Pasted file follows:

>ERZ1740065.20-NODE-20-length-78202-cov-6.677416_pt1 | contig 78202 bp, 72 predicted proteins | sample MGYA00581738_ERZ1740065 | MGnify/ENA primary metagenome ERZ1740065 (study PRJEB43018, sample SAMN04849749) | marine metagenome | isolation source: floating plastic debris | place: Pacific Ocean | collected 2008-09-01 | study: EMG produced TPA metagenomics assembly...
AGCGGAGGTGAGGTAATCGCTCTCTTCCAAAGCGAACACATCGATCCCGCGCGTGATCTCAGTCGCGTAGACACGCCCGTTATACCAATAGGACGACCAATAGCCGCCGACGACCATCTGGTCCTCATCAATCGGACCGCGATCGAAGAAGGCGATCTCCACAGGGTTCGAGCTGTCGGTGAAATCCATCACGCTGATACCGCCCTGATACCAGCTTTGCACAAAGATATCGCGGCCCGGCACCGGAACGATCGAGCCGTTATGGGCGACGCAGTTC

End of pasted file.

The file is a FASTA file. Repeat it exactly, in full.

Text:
>ERZ1740065.20-NODE-20-length-78202-cov-6.677416_pt1 | contig 78202 bp, 72 predicted proteins | sample MGYA00581738_ERZ1740065 | MGnify/ENA primary metagenome ERZ1740065 (study PRJEB43018, sample SAMN04849749) | marine metagenome | isolation source: floating plastic debris | place: Pacific Ocean | collected 2008-09-01 | study: EMG produced TPA metagenomics assembly...
AGCGGAGGTGAGGTAATCGCTCTCTTCCAAAGCGAACACATCGATCCCGCGCGTGATCTCAGTCGCGTAGACACGCCCGTTATACCAATAGGACGACCAATAGCCGCCGACGACCATCTGGTCCTCATCAATCGGACCGCGATCGAAGAAGGCGATCTCCACAGGGTTCGAGCTGTCGGTGAAATCCATCACGCTGATACCGCCCTGATACCAGCTTTGCACAAAGATATCGCGGCCCGGCACCGGAACGATCGAGCCGTTATGGGCGACGCAGTTC